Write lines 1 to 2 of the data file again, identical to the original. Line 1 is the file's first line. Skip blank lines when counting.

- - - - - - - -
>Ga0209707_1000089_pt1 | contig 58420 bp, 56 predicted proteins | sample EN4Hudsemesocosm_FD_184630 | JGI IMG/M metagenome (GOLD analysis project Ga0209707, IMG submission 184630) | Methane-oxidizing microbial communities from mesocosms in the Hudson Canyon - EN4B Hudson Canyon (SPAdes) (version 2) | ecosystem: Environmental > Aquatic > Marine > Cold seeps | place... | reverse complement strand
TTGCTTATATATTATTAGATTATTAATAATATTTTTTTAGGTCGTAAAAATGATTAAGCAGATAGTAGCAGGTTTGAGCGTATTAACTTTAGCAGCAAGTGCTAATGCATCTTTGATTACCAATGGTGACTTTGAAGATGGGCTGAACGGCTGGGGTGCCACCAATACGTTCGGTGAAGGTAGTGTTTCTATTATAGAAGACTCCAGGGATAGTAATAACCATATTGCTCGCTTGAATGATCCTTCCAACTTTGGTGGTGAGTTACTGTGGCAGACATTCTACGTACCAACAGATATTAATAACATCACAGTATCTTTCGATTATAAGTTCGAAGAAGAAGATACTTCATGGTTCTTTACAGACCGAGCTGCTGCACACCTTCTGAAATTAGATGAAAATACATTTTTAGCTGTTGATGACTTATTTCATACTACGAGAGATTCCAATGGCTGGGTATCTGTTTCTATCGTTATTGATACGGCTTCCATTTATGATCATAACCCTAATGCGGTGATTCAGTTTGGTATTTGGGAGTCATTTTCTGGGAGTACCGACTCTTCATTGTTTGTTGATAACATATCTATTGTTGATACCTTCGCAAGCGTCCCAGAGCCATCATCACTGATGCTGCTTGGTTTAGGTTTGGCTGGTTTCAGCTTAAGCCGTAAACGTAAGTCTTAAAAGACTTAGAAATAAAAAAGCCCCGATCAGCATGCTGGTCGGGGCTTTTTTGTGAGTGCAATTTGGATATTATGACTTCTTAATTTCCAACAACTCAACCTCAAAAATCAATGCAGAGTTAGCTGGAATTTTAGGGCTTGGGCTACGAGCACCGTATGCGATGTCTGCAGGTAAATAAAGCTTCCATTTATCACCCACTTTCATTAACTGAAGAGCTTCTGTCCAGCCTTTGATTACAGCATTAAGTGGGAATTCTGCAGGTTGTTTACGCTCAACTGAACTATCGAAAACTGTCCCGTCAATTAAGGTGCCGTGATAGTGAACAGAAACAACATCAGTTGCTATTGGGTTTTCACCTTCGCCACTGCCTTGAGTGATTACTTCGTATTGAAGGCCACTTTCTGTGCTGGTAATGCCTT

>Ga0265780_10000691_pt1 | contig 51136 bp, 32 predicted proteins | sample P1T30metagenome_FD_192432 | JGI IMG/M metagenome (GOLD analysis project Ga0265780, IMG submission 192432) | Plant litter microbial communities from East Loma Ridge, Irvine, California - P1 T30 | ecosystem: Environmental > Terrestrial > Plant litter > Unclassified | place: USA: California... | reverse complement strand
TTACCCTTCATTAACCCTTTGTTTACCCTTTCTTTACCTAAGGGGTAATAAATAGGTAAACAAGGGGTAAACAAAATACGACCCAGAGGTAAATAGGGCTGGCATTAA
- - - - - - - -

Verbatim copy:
>Ga0209707_1000089_pt1 | contig 58420 bp, 56 predicted proteins | sample EN4Hudsemesocosm_FD_184630 | JGI IMG/M metagenome (GOLD analysis project Ga0209707, IMG submission 184630) | Methane-oxidizing microbial communities from mesocosms in the Hudson Canyon - EN4B Hudson Canyon (SPAdes) (version 2) | ecosystem: Environmental > Aquatic > Marine > Cold seeps | place... | reverse complement strand
TTGCTTATATATTATTAGATTATTAATAATATTTTTTTAGGTCGTAAAAATGATTAAGCAGATAGTAGCAGGTTTGAGCGTATTAACTTTAGCAGCAAGTGCTAATGCATCTTTGATTACCAATGGTGACTTTGAAGATGGGCTGAACGGCTGGGGTGCCACCAATACGTTCGGTGAAGGTAGTGTTTCTATTATAGAAGACTCCAGGGATAGTAATAACCATATTGCTCGCTTGAATGATCCTTCCAACTTTGGTGGTGAGTTACTGTGGCAGACATTCTACGTACCAACAGATATTAATAACATCACAGTATCTTTCGATTATAAGTTCGAAGAAGAAGATACTTCATGGTTCTTTACAGACCGAGCTGCTGCACACCTTCTGAAATTAGATGAAAATACATTTTTAGCTGTTGATGACTTATTTCATACTACGAGAGATTCCAATGGCTGGGTATCTGTTTCTATCGTTATTGATACGGCTTCCATTTATGATCATAACCCTAATGCGGTGATTCAGTTTGGTATTTGGGAGTCATTTTCTGGGAGTACCGACTCTTCATTGTTTGTTGATAACATATCTATTGTTGATACCTTCGCAAGCGTCCCAGAGCCATCATCACTGATGCTGCTTGGTTTAGGTTTGGCTGGTTTCAGCTTAAGCCGTAAACGTAAGTCTTAAAAGACTTAGAAATAAAAAAGCCCCGATCAGCATGCTGGTCGGGGCTTTTTTGTGAGTGCAATTTGGATATTATGACTTCTTAATTTCCAACAACTCAACCTCAAAAATCAATGCAGAGTTAGCTGGAATTTTAGGGCTTGGGCTACGAGCACCGTATGCGATGTCTGCAGGTAAATAAAGCTTCCATTTATCACCCACTTTCATTAACTGAAGAGCTTCTGTCCAGCCTTTGATTACAGCATTAAGTGGGAATTCTGCAGGTTGTTTACGCTCAACTGAACTATCGAAAACTGTCCCGTCAATTAAGGTGCCGTGATAGTGAACAGAAACAACATCAGTTGCTATTGGGTTTTCACCTTCGCCACTGCCTTGAGTGATTACTTCGTATTGAAGGCCACTTTCTGTGCTGGTAATGCCTT